In 1997, Congress enacted the No Electronic Theft Act which extended copyright protection into the digital realm and introduced stricter penalties for electronic reproduction. The use of “theft” in the title clearly aligns the statute with a propertarian portrayal of intangibles. Most movie fans will have witnessed anti-piracy propaganda in the cinema and on DVDs. Analogies between stealing a bag and downloading movies blur fundamental distinctions in the rivalrous/non-rivalrous nature of tangibles and intangibles (Lessig Code, 131). Of critical significance is the infiltration of “property talk” into the courtrooms. In 1990 Judge Frank Easterbrook wrote:
Patents give a right to exclude, just as the law of trespass does with real property … Old rhetoric about intellectual property equating to monopoly seemed to have vanished, replaced by a recognition that a right to exclude in intellectual property is no different in principle from the right to exclude in physical property … Except in the rarest case, we should treat intellectual and physical property identically in the law – which is where the broader currents are taking us. (109, 112, 118)
Although Easterbrook refers to patents, his endorsement of “property talk” is cause for concern given the similarity with which patents and copyrights have been historically treated (Ou 41). In Grand Upright v. Warner Bros. Judge Kevin Duffy commenced his judgment with the admonishment “Thou shalt not steal”. Similarly, in Jarvis v. A&M Records the court stated “there can be no more brazen stealing of music than digital sampling”. This move towards a propertarian approach is misguided. It runs contrary to the utilitarian principles underpinning copyright ideology and marginalises freedoms protected by the fair use doctrine, hence Justice Blackman’s warning that “interference with copyright does not easily equate with” interference with real property (Dowling v. United States 473 US 207, 216 ). The framing of copyright in terms of real property privileges private monopoly over, and to the detriment of, the public interest in free and diverse creativity as well as freedoms of personal use. It is paramount that when dealing with copyright cases, the courts remain aware that their decisions involve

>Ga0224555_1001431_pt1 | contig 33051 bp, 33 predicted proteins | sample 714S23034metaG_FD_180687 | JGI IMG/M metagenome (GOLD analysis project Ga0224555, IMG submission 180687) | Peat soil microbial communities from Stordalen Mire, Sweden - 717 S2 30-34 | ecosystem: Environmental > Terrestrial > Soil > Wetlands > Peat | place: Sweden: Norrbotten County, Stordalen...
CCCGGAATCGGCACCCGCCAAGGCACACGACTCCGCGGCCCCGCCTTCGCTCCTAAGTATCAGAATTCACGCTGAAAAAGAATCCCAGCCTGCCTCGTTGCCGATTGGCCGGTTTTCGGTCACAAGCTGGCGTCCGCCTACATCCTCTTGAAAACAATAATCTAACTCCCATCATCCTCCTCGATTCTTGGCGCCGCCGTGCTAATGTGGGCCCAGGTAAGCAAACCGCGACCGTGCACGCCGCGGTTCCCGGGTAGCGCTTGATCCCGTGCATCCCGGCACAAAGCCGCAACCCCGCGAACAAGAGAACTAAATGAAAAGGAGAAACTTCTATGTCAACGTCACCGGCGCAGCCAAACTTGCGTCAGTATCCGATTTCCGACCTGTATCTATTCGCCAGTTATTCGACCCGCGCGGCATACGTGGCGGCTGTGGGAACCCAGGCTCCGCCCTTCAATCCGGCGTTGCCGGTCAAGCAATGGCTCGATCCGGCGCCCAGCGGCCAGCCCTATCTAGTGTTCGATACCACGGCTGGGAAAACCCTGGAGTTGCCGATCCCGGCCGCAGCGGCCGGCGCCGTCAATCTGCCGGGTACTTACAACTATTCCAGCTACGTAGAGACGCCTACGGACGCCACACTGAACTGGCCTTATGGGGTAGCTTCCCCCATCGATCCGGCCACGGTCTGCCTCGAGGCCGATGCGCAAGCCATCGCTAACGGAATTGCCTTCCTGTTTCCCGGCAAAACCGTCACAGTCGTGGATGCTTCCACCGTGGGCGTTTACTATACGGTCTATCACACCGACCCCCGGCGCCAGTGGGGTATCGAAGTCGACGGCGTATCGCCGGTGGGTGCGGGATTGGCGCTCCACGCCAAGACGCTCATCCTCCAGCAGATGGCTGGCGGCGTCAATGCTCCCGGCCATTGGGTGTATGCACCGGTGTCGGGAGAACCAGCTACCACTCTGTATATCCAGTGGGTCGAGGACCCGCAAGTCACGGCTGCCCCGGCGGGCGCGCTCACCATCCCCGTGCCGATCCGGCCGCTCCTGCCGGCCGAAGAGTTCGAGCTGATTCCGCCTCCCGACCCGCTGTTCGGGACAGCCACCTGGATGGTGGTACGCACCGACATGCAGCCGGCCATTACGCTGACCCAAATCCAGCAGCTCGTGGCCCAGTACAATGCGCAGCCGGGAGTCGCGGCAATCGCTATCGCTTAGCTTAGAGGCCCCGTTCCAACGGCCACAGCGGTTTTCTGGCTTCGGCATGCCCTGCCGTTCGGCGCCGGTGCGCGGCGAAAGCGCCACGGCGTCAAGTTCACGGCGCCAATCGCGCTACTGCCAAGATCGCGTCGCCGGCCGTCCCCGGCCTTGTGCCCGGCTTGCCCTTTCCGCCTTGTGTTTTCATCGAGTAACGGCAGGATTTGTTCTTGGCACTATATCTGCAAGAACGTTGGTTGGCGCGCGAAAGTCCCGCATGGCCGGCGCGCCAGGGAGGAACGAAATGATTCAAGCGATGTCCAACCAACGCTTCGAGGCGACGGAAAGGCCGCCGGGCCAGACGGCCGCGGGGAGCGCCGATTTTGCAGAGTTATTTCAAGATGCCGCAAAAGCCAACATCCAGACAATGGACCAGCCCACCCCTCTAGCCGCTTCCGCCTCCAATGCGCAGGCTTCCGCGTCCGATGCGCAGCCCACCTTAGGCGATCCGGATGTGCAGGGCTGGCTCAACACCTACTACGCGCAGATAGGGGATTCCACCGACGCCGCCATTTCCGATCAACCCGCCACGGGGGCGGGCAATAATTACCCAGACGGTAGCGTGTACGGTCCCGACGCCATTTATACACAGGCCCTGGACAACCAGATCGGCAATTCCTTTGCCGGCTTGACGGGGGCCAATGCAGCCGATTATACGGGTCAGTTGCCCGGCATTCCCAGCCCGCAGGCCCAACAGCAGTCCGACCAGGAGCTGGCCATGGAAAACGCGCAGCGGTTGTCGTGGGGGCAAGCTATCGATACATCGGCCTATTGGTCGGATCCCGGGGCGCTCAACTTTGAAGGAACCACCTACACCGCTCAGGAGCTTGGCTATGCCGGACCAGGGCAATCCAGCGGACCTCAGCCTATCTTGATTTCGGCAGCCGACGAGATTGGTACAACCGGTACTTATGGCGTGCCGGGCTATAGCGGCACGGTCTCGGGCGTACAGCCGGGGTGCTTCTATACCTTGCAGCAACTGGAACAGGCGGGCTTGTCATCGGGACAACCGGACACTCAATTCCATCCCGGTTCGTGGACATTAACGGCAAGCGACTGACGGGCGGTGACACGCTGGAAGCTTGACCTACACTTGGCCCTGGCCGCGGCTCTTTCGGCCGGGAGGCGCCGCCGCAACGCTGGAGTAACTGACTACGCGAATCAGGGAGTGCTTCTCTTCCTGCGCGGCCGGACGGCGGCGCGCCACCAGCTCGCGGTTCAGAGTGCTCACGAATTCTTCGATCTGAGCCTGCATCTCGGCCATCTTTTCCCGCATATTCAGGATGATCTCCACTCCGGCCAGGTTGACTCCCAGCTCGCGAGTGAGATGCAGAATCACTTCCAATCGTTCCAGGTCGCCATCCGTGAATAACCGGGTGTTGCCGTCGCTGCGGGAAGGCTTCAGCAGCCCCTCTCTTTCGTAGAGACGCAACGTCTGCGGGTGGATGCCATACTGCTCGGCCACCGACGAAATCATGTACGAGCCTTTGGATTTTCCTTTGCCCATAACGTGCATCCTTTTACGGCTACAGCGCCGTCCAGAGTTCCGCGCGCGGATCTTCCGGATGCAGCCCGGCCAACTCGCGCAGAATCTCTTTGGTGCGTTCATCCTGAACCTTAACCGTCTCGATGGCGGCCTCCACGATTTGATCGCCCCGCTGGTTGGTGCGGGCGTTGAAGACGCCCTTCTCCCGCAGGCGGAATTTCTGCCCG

not pure economic regulation, but regulation of expression, and what may count as rational where economic regulation is at issue is not necessarily rational where we focus on expression – in a Nation constitutionally dedicated to the free dissemination of speech, information, learning and culture. (Eldred v. Ashcroft 537 US 186  [J. Breyer dissenting]).
Copyright is the prize in a contest of property vs. policy. As Justice Blackman observed, an
infringer invades a statutorily defined province guaranteed to the copyright holder alone. But he does not assume physical control over the copyright; nor does he wholly deprive its owner of its use. While one may colloquially link infringement with some general notion of wrongful appropriation, infringement plainly implicates a more complex set of property interests than does run-of-the-mill theft, conversion, or fraud. (Dowling v. United States 473 US 207, 217-218 ).
Copyright policy places a great deal of control and cultural determinism in the hands of the creative industries. Without balance, oppressive monopolies form on the back of rights granted for the welfare of society in general. If a society wants to be independent and rich in diverse forms of cultural production and free expression, then the courts cannot continue to apply the law from within a propertarian paradigm. The question of whether culture should be determined by control or freedom in the interests of a free society is one that rapidly requires close attention – “it’s no longer a philosophical question but a practical one”.